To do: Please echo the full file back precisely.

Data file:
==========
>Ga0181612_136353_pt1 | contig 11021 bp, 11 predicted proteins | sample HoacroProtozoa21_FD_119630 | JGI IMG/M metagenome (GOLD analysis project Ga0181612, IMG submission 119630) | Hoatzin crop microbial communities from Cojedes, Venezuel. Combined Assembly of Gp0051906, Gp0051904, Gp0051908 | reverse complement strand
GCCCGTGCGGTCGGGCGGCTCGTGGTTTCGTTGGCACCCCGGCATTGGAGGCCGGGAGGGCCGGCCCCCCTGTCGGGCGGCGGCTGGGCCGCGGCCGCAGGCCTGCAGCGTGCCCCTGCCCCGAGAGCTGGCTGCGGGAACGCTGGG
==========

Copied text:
>Ga0181612_136353_pt1 | contig 11021 bp, 11 predicted proteins | sample HoacroProtozoa21_FD_119630 | JGI IMG/M metagenome (GOLD analysis project Ga0181612, IMG submission 119630) | Hoatzin crop microbial communities from Cojedes, Venezuel. Combined Assembly of Gp0051906, Gp0051904, Gp0051908 | reverse complement strand
GCCCGTGCGGTCGGGCGGCTCGTGGTTTCGTTGGCACCCCGGCATTGGAGGCCGGGAGGGCCGGCCCCCCTGTCGGGCGGCGGCTGGGCCGCGGCCGCAGGCCTGCAGCGTGCCCCTGCCCCGAGAGCTGGCTGCGGGAACGCTGGG